When the Supreme Court removed the barriers to states opting out of the Medicaid expansion of the Affordable Care Act, one of the first states to say they would reject the extension of additional coverage was Texas. This would have an outsized effect on the reach of the expansion, since moving up the eligibility of Medicaid to 133% of the poverty level would cover an additional 1.8 million residents of the Lone Star State.

But Texas may not have the last word on that. Several counties in the state may band together to offer the expansion to their constituents. This looks a little more like shifting costs onto the federal government than expanding the rolls of covered citizens, however, because these counties have a number of existing programs in place.

For years, Texas’s six most populous counties, as well as some smaller localities, have offered free or low-cost health care for uninsured residents with incomes as much as three times the federal poverty level, or about $57,000 for a family of three. The cost of the programs: about $2 billion a year.

If some of the patients were enrolled in Medicaid, the state-federal health-care program for the poor, it could be salve for cash-strapped county budgets and a boon for local taxpayers.

George Hernandez Jr., CEO of University Health System in San Antonio, came up with the idea of the alternative, county-run Medicaid expansion, and said he has been discussing it with other officials in his county, Bexar. “They are all willing,” he said. He added that he has also been talking up the proposal with officials in other big counties, such as those including Houston and Dallas, and is optimistic they’ll support the idea.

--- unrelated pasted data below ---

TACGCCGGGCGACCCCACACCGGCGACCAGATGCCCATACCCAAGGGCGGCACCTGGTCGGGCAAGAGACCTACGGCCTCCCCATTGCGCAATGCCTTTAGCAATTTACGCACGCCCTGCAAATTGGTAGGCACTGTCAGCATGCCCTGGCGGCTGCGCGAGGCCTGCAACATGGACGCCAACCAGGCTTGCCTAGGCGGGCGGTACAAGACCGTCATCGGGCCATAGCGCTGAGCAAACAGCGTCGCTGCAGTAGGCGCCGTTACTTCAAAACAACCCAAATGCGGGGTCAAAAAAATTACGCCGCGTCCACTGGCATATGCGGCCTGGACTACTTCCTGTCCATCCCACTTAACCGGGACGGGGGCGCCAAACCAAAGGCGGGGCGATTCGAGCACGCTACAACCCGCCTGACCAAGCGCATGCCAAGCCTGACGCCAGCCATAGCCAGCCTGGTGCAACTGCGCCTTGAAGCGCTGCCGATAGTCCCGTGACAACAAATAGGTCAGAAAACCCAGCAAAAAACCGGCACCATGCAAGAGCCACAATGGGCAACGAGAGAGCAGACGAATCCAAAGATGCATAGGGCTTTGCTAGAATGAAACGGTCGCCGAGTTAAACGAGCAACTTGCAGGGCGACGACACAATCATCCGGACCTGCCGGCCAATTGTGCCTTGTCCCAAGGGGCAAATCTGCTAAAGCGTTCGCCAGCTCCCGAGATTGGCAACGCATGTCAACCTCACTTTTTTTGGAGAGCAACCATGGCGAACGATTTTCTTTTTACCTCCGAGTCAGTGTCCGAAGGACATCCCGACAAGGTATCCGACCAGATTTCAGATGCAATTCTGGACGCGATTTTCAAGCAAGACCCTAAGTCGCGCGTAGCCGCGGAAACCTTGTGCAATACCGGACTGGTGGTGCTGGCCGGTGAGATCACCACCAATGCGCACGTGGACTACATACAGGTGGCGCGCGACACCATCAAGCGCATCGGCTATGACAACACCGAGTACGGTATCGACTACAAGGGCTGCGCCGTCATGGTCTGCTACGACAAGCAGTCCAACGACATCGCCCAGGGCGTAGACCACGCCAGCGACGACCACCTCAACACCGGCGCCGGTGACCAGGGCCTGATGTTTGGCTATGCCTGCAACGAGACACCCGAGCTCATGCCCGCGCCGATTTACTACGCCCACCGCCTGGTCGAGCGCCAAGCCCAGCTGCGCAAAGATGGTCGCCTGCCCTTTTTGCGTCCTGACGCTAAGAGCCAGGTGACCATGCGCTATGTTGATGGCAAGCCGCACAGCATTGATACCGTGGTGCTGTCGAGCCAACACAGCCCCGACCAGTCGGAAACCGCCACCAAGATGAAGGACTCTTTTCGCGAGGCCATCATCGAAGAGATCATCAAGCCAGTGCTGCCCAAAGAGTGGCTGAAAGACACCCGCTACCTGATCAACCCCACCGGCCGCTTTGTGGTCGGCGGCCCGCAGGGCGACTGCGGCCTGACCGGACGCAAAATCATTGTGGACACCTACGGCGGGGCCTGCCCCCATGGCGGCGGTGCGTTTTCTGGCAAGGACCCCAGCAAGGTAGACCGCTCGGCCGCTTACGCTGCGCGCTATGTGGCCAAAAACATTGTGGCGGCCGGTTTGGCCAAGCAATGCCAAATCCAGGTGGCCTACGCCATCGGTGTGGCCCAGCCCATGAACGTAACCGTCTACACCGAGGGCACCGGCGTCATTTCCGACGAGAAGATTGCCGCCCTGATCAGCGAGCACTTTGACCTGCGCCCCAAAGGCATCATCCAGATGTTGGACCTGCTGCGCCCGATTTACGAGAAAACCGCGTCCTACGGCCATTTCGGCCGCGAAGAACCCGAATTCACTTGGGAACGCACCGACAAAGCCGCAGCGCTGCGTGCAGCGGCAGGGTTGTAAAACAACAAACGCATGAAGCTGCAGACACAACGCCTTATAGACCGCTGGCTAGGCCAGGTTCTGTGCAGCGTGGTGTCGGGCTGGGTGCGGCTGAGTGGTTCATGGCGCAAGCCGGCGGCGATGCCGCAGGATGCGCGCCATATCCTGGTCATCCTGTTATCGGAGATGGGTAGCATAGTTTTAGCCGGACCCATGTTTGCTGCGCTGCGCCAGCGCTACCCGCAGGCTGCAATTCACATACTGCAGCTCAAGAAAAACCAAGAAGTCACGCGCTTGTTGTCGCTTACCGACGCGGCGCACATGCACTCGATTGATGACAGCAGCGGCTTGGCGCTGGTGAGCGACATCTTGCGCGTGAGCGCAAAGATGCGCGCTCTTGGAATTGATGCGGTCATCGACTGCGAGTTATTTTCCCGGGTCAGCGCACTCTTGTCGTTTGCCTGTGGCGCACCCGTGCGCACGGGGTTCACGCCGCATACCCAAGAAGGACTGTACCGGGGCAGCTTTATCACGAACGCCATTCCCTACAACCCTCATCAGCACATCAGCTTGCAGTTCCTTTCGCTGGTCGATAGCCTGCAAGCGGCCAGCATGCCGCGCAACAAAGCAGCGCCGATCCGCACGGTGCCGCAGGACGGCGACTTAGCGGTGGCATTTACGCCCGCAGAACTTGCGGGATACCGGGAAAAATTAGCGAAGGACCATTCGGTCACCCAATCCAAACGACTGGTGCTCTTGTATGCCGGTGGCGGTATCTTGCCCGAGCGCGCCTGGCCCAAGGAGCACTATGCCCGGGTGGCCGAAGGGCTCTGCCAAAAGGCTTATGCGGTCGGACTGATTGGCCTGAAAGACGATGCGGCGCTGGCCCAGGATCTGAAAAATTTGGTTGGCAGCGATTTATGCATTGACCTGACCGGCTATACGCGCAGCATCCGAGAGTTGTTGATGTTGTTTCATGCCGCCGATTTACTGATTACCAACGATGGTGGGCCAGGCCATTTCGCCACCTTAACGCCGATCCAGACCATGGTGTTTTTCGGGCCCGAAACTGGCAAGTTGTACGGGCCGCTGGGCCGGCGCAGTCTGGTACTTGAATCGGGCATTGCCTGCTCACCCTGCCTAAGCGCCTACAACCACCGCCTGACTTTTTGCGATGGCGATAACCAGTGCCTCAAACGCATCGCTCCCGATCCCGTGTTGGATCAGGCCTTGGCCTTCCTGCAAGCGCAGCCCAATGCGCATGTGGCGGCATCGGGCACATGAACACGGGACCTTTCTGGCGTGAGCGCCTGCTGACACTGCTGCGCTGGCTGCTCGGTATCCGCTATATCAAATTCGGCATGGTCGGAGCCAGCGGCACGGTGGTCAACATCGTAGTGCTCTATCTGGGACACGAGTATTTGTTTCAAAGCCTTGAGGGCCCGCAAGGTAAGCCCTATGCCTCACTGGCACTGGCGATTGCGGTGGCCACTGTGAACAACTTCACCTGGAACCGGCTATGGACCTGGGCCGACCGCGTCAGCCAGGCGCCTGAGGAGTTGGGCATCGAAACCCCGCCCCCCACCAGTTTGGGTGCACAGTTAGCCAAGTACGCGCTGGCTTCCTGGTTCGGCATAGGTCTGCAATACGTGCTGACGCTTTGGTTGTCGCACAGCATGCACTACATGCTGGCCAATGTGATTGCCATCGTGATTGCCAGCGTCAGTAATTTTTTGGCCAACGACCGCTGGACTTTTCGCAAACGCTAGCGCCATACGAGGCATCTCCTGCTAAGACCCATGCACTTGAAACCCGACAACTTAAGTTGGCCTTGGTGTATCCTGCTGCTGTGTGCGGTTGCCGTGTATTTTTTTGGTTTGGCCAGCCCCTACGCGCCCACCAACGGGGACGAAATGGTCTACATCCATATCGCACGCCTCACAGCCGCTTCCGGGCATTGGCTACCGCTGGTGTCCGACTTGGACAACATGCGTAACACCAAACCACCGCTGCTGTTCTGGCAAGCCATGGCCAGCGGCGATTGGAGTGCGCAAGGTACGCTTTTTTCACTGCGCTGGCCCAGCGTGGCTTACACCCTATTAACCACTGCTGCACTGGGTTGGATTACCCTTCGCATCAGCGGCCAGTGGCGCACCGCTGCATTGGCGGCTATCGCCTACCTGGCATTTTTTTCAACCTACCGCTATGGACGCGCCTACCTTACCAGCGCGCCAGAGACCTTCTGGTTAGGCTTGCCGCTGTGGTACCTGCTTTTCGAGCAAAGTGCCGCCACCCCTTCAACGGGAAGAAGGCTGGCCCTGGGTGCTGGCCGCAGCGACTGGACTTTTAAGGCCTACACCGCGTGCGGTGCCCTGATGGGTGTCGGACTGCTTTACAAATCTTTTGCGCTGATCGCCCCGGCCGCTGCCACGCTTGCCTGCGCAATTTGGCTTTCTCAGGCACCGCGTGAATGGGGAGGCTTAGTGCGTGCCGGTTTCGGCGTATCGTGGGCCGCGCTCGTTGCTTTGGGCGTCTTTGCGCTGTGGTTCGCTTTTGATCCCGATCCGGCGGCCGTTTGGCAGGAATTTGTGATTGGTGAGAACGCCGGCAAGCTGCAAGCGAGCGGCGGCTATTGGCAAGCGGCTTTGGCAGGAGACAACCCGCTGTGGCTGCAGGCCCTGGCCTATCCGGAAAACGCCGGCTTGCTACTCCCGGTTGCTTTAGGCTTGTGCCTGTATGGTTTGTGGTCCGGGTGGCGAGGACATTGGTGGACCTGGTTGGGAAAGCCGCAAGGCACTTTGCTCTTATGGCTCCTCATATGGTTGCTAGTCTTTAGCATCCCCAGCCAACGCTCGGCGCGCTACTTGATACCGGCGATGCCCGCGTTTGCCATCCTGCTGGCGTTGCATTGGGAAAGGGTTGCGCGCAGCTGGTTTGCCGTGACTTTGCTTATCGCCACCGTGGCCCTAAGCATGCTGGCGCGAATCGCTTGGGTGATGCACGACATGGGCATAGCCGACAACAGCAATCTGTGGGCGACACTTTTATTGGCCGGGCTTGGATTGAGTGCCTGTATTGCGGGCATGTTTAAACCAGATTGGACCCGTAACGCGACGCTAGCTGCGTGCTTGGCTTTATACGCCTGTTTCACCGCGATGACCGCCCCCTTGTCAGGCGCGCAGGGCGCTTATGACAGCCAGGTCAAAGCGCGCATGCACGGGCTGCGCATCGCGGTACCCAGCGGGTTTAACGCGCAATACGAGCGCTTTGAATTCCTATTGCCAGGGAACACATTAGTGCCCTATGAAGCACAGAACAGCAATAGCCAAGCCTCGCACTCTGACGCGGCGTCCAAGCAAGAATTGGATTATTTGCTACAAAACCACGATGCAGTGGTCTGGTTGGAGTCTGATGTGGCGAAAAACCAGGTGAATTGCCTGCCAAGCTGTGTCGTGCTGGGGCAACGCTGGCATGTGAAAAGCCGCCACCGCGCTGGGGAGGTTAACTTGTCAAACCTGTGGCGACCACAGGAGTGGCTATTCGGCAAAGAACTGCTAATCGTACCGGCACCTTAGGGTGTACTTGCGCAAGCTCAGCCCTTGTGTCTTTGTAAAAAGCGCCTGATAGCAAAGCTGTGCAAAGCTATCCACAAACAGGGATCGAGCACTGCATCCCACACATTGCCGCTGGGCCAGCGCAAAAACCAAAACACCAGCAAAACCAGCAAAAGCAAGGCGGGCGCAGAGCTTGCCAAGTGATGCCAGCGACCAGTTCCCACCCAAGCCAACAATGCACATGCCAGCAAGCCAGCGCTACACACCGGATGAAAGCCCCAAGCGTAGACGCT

This may work out better for residents. I don’t know much about the low-cost health care program in these Texas counties, but bumping up to Medicaid may be a more stable option. Apparently the services are fixed to a particular hospital district, so certainly Medicaid would be more flexible for residents. The article says this would lower out-of-pocket costs for the individual patients, too. Plus, it would certainly aid local government budgets, and given the dynamic of local austerity, it may be good on its face to transfer funds up to the federal government, as a back-door stimulus program.

However, there are roadblocks. The Texas legislature and the White House would have to support this program. Right now there’s a requirement that all counties have the same standards for Medicaid eligibility in a given state. That would have to get waived. I would think that this would have a lot of trouble getting through the state legislature, which is dominated by members outside the big counties. But perhaps it could be argued on the grounds that this would bring money back into the state.

The more counties that join into the program, the more of a chance at success. Over half of Texas lives in one of the hospital districts that offer coverage of this type. However, when the federal government starts to cover only 90% of the Medicaid expansion over time, the counties would have to come up with that revenue. It’s less than they provide now for low-income health care, so maybe this wouldn’t be a hurdle.

Certainly, this presents a novel way to get around Rick Perry. But if the ideologically inclined Texas legislature has anything to say about it, I’m not sure this will become a reality.